Speaking to Express.co.uk, James Shields, professor of French politics at the University of Warwick, said Emmanuel Macron had suffered a humiliating blow by his country’s rejection of the submarine deal Aukus by Great Britain, the United States and Australia. Professor Shields suggested that as a result, President Macron was forced to learn two important lessons about himself and France to move forward as he faces a presidential election in 2022 and the taking of awareness of France’s position on the world stage becomes clear.
“And a reminder that France’s global ambitions must be linked to larger alliance structures. “
He gave examples of France’s ties to NATO and reflected on the idea that President Macron could possibly be invited into the Aukus Pact.
But in a sobering admission, he said a central vision of President Macron’s efforts to bind France to larger alliances is to “develop a viable EU security and defense capability.”
JUST IN Frexiteer brilliantly silences Macron’s demand for “European sovereignty” in THREE words
Professor Shields then underlined how the formation of Aukus without France is “all the more humiliating” as France considers itself a major player in the Indo-Pacific region.
Indeed, the Indo-Pacific region is home to a number of French military bases and a few million citizens who have French nationality and have identity links with the country.
As a result, President Macron believes that France cannot be shown as a military presence to protect these people.
READ MORE Emmanuel Macron’s demands for the European army are proof that France “cannot go it alone” – expert
He added that Aukus’ humiliation will be a factor in the next race for the French presidential elections in the spring of 2022 for Mr. Macron and will be a point of ridicule for his opponents, including Marine le Pen.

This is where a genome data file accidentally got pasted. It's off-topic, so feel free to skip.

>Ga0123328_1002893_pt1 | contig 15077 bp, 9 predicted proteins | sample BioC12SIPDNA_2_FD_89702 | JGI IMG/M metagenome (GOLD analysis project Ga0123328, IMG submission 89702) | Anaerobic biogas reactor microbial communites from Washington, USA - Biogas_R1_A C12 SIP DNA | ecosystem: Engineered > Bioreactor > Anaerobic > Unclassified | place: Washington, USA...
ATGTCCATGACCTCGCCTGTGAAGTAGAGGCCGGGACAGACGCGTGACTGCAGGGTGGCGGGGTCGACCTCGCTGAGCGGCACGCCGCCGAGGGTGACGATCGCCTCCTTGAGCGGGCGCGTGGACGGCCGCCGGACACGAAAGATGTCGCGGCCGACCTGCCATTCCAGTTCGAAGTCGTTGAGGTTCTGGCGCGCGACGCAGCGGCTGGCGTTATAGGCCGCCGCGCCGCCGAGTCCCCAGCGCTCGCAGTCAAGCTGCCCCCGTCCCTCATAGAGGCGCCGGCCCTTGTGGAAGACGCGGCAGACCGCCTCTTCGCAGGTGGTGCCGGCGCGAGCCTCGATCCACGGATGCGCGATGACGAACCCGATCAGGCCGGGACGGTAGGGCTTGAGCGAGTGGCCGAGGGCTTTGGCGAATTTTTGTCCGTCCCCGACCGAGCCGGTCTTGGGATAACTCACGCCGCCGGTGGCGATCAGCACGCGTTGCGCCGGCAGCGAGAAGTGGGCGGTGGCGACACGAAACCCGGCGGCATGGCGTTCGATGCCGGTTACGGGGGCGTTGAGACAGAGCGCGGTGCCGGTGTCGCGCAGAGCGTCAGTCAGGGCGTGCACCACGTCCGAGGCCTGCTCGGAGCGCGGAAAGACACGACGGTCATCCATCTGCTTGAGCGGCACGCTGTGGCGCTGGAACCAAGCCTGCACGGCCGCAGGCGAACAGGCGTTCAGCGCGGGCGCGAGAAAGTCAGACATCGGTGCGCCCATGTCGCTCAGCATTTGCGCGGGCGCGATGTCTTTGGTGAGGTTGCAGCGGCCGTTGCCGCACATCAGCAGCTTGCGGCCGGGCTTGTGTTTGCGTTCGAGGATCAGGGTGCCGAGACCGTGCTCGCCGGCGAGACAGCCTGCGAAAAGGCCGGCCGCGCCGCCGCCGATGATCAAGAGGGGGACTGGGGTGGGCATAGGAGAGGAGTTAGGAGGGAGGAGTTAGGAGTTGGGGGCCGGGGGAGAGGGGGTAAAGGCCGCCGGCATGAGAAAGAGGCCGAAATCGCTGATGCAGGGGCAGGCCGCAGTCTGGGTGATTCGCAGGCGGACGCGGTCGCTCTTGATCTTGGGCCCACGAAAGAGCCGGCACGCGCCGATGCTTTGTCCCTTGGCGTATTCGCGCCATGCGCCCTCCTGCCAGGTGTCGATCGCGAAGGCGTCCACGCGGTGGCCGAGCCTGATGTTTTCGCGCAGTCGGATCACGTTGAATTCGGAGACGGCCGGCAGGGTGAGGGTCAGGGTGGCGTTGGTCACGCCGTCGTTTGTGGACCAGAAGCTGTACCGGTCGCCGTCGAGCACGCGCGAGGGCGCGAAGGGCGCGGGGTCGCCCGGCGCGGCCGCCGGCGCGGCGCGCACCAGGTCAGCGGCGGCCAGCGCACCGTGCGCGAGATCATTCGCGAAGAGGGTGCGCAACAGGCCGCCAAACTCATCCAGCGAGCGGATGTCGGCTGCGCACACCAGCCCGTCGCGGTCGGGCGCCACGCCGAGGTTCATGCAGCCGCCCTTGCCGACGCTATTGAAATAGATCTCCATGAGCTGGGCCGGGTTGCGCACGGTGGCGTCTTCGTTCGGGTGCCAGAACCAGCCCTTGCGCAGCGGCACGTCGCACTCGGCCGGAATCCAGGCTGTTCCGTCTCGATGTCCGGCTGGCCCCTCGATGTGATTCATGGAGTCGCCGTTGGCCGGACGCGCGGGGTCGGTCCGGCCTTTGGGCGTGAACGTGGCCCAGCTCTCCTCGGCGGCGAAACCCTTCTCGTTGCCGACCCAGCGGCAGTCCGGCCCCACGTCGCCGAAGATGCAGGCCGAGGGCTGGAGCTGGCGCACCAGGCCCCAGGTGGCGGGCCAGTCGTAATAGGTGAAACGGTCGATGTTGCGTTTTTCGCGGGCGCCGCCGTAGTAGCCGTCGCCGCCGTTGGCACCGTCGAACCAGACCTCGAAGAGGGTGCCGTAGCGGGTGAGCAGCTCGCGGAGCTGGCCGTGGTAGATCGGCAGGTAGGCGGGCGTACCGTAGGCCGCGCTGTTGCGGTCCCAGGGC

Professor Shields stressed that this was a problem for Macron, especially since his administration is already accused of “amateurism”.
In conclusion, he warned: “Two immediate lessons emerge: France is back, only to the extent that larger power structures allow it to return. This is the hard lesson of the Aukus partnership.
DO NOT MISS
After saving them in two world wars, Macron’s France is now the enemy [OPINION]
Article 16 time bomb looms: Frost ready to deploy nuclear option [COMMENTS]
Simply absurd! Sefcovic mocks the bloc’s Brexit demands [LATEST]
“In international relations, there are no permanent friends or allies – there are only national interests. “
Aukus deal saw Australia tear up a massive € 31 billion diesel submarine construction contract with the French to research ways to produce nuclear submarines with the help of US technology within the framework of the new Aukus pact.
It is one of Australia’s largest defense partnerships in decades and intends to counter the growth of Chinese military might, China military power analysts say, but the spokesman Chinese Foreign Ministry Zhao Lijian said this “seriously undermines regional peace and stability and intensifies the arms race.”